February 26, 2021
Photo by: HereToHelp / Wikimedia Commons
Tufts Students for Justice in Palestine (SJP) revoked their impeachment complaint against Jewish student Max Price on February 26.
According to the Louis Brandeis Center for Human Rights, Price was informed about the withdrawn complaint the same day. Price, a member of the Tufts Community Union Judiciary, had been accused of being biased over his involvement with the pro-Israel community. Price had argued that a referendum condemning Israel’s security training program with United States law enforcement was riddled with falsehoods and inaccuracies; since then, Price has alleged that SJP has targeted and harassed him.
“While I am relieved that my Judaism is no longer on trial, this change in course does not absolve SJP of their behavior,” Price said in a statement. “I am disappointed that university administrators failed to intervene, and have not yet reached out to me to address my concerns. Unless Tufts introduces sweeping reforms to combat anti-Semitism, this will happen to somebody else. Now that my position in student government is secure, I look forward to devoting my energy to beating back the rising tides of bigotry and injustice on campus.”
Alyza Lewin, president of the Brandeis Center, also said in a statement, “It is time for the Tufts administration to take concrete steps to end the ongoing marginalization, harassment and discrimination of Jewish students on campus. President [Anthony] Monaco should issue a statement condemning anti-Semitism in all its forms and publicly acknowledge that, for many Tufts students, Zionism is integral to their identity as Jews.”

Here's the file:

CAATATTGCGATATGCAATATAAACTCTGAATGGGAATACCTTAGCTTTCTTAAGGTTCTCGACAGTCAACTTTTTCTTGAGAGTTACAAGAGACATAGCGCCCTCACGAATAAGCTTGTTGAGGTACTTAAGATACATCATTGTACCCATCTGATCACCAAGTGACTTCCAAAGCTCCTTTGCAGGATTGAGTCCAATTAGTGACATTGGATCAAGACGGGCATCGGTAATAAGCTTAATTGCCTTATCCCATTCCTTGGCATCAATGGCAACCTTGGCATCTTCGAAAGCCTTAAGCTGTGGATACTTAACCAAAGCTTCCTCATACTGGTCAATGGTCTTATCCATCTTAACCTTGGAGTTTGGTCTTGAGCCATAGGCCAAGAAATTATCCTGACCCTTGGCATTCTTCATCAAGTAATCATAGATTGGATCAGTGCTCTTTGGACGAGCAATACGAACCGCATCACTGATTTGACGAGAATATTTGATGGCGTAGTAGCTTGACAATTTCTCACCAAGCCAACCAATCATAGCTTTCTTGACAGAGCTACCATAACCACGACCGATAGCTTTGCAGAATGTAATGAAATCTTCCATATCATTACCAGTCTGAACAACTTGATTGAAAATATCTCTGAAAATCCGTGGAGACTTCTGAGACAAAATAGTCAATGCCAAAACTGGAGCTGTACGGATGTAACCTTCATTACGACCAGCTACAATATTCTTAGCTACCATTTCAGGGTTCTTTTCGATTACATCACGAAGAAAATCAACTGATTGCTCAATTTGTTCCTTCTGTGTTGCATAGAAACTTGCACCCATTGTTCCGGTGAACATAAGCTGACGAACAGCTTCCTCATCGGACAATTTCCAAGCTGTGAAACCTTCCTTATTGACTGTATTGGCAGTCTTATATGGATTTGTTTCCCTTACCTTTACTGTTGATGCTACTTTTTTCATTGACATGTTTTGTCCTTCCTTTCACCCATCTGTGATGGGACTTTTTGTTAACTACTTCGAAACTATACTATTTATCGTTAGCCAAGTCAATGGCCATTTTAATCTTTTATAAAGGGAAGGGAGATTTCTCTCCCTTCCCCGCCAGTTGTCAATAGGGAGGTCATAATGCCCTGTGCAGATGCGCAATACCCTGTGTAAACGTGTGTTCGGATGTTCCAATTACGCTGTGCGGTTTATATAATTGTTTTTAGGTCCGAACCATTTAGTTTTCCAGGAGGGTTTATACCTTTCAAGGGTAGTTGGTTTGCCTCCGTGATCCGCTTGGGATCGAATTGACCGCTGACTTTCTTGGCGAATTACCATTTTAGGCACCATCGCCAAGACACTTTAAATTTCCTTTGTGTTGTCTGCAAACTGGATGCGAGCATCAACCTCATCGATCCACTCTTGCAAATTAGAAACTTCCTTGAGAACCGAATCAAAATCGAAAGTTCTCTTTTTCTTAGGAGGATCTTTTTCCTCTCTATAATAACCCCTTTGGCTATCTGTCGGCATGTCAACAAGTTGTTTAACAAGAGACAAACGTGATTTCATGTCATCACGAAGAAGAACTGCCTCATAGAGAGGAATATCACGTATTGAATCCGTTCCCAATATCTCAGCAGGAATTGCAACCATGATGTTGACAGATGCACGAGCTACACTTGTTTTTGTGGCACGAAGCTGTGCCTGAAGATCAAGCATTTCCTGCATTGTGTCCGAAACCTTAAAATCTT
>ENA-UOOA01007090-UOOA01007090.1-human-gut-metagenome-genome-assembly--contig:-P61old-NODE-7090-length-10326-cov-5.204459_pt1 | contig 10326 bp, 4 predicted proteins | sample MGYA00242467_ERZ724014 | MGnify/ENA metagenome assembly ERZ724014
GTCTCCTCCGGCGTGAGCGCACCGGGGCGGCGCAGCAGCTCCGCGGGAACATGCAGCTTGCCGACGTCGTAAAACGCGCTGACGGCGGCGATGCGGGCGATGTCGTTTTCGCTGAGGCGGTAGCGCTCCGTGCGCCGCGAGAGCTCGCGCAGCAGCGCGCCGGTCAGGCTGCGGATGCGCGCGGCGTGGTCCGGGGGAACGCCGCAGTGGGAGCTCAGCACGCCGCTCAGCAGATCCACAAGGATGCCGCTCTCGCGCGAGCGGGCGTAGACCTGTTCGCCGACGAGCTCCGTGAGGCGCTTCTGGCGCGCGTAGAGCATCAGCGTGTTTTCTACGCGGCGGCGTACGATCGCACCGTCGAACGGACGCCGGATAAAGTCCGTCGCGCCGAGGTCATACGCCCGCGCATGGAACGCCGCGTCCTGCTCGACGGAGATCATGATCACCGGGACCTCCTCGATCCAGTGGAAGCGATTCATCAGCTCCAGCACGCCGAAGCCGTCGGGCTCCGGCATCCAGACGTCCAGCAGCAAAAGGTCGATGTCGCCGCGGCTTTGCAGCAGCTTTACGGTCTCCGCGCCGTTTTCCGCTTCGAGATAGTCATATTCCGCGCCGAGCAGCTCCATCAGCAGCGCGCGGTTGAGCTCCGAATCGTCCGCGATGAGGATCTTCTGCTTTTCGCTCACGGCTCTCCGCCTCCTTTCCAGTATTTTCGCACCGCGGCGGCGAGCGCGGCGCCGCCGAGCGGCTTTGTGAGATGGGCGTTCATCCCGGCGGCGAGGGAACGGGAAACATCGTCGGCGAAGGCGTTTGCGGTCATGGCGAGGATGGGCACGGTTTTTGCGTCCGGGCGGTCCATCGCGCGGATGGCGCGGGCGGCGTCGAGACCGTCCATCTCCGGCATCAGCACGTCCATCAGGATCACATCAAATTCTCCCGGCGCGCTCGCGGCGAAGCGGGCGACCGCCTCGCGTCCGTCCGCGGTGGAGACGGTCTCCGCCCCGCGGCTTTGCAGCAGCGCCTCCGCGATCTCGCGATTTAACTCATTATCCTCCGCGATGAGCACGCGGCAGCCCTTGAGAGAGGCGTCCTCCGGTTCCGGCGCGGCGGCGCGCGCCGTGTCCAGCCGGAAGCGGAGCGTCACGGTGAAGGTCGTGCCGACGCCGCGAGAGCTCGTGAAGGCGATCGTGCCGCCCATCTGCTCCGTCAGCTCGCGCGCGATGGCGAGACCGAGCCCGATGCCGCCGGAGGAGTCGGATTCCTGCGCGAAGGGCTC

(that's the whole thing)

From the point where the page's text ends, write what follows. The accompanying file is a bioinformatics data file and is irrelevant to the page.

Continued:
StandWithUs CEO and co-founder Roz Rothstein said in a statement to the Journal, “We applaud Max Price for standing up to the antisemitism promoted by SJP. Although hate lost today at Tufts, the fact that it was allowed to reach this point is shameful. The Tufts administration must take urgent action to prevent Jewish students from being targeted like this ever again.”
Patrick Collins, Executive Director of Media Relations for Tufts, told the Journal that the complaint had been against the TCUJ as a whole, not against a single student, and that they “take very seriously any concerns raised by students — regardless of their backgrounds and perspectives — of bias, safety, privacy and intimidation, whether by organizations affiliated or unaffiliated with Tufts. We will continue to work closely with our students and university community to foster a productive and safe learning environment for all.” Tufts SJP did not respond to the Journal’s request for comment.
Price’s impeachment hearing had been scheduled for February 28.
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